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    1. Will Microsoft want to introduce a subscription fee to their Windows OS in the future?

      Just had a chat with friends about the possibility and how it would likely be introduced. Paraphrased into the following; 2.99$/Month OEM installs have a 2 year license Upgrades are free for the...

      Just had a chat with friends about the possibility and how it would likely be introduced.

      Paraphrased into the following;

      2.99$/Month
      OEM installs have a 2 year license
      Upgrades are free for the first year (from 11 to the new)
      Comes with Office 365 and AI functionality to soften the blow

      What are your thoughts on this?

      17 votes
    2. A word about RMS, GPL and the free software movement

      If we talk about the world of Free and Open Source Software (FOSS), two popular but conflicting methodologies tried to battle it out in the early to mid 90s - the GPL and Free Software Movement...

      If we talk about the world of Free and Open Source Software (FOSS), two popular but conflicting methodologies tried to battle it out in the early to mid 90s - the GPL and Free Software Movement propounded by Richard Stallman, and secondly, the more "liberal" and commerce friendly Open Source Movement propounded by Eric Raymond (ESR).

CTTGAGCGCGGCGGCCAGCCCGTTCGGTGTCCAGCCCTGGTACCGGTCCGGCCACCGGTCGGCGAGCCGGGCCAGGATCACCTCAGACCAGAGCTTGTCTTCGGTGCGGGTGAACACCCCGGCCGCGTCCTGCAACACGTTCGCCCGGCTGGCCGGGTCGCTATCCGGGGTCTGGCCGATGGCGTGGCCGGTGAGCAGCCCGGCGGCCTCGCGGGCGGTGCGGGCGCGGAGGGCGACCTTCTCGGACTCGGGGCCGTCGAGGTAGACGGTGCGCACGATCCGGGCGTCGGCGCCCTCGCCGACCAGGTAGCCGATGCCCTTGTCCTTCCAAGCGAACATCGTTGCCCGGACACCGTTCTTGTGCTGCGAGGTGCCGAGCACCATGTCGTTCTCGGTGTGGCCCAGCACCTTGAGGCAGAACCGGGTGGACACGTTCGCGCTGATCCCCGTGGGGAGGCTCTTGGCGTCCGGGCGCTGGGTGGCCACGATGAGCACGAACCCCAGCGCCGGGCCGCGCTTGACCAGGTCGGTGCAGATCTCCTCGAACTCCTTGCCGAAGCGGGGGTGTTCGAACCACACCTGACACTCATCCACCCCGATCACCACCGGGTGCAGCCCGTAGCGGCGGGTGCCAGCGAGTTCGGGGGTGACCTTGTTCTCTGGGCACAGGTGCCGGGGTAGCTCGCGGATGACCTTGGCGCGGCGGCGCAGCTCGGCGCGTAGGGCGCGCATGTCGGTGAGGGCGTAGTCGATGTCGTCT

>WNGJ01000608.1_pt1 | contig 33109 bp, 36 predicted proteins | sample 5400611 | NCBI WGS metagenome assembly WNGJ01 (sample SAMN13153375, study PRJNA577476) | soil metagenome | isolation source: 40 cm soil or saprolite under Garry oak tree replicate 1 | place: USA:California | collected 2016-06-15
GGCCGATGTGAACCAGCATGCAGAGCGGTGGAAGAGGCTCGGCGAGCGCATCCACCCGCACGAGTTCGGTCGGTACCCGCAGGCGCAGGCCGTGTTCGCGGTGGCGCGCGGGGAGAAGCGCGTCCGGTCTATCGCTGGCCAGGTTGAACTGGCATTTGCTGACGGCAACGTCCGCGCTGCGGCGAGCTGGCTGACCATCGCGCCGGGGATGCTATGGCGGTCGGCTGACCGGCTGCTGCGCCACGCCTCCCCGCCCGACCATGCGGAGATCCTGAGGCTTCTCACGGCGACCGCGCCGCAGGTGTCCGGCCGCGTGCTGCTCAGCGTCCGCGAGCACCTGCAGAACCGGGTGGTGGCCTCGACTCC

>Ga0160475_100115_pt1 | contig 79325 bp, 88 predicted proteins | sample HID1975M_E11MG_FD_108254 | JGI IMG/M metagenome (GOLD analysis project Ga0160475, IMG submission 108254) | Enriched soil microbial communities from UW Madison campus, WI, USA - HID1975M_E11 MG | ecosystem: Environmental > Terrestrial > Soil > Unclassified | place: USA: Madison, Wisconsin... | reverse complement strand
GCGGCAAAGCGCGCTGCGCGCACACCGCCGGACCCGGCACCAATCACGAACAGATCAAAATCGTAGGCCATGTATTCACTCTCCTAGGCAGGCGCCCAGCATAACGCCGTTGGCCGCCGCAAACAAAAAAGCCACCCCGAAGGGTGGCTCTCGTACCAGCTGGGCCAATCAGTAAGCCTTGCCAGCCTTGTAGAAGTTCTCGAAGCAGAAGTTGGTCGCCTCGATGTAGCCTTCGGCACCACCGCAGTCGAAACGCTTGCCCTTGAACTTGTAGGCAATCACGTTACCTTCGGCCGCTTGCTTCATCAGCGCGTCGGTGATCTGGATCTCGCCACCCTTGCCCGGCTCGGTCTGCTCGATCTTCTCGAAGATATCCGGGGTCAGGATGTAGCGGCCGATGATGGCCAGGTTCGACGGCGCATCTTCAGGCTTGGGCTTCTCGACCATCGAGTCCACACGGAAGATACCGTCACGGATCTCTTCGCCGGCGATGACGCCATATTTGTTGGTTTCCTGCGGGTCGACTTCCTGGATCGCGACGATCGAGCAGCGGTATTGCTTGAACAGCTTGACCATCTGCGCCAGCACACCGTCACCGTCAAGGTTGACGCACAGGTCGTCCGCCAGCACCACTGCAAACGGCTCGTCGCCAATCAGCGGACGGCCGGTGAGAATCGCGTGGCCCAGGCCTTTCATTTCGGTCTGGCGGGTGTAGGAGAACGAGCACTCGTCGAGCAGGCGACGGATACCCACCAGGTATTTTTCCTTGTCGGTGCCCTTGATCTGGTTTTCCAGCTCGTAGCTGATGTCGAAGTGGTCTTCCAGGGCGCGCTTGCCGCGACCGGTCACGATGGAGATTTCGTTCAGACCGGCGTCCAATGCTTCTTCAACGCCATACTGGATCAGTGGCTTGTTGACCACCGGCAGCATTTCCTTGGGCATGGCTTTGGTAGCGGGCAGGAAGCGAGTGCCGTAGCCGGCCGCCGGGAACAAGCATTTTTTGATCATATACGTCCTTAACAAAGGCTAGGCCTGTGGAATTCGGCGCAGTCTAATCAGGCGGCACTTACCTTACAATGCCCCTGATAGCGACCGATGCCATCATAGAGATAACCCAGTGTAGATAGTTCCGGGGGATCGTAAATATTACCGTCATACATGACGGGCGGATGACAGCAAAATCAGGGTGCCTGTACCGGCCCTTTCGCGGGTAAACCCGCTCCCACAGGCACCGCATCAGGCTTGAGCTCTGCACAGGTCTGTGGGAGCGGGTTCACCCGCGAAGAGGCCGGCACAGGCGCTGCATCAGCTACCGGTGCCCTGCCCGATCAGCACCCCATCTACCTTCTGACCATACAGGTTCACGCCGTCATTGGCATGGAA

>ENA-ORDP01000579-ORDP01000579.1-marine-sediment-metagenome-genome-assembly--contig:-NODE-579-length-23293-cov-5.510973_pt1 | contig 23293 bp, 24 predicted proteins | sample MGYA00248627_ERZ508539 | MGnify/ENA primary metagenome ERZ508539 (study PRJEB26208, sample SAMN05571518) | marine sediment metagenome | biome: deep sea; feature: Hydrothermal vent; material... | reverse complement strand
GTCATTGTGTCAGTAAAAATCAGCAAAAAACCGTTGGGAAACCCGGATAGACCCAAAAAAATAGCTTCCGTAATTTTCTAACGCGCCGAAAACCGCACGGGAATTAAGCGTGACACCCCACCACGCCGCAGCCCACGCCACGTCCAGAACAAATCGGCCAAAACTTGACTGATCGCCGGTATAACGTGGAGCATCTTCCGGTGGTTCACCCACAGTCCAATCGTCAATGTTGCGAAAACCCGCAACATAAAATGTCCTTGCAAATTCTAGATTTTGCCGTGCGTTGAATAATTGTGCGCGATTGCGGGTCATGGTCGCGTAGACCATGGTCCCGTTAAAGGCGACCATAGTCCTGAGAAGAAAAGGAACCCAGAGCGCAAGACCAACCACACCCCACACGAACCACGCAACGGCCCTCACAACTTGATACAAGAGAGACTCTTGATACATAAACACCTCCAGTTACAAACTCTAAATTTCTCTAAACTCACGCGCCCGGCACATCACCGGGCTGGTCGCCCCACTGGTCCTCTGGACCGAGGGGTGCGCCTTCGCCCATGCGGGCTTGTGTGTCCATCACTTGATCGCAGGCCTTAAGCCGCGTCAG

Because the West is predominantly a Capitalist System, it's the ESR's movement that ultimately won the industrial battle. Most software projects in the FOSS world today are licensed under the liberal or "open source" licenses such as Apache and MIT, not the commons or free software license i.e. GPL.

      But on the other hand, the idea of GPL isn't without merits, it was an ingenious attempt by RMS to use the copyright law itself in order to ensure that software freedom and its control stays in the hands of the people who use it (Commons) and not the proprietary companies who are essentially driven by a profit motive and nothing else. RMS foresaw decades ago that when software controls the user and developer controls the software, it opens whole new flood gates of authoritarianism in terms of how the software works and what it does. To a great extent, this is exactly what is happening today with most of the software (especially popular browsers and operating systems), they are controlled by this small group of conglomerates which we call "Big Tech".

      Because of how things work in the tech industry, I don't think this situation will change much in the near term unless lot's of folks somehow realize the importance of Free Software and Commons meritocracy, and how "open source" is destroying its interest. Little peasants like us can do our bit by releasing all software under GPL but even that is getting difficult day by day. The more libraries, frameworks or other components your software uses, you must agree to their own license depending on how tight the integration is - which in all likelihood will be an Apache or MIT, not a GPL.

      Going forward, I hope more and more software will be written in GPL, especially the infrastructure software like coding languages, frameworks, libraries, IDE, etc. which is used to create application software. But way things are going presently, I'm more pessimistic than optimistic. I have very little faith in GenZ. But eventually, at some point, GPL and Free Software should win because it's a better methodology and has merit.

      11 votes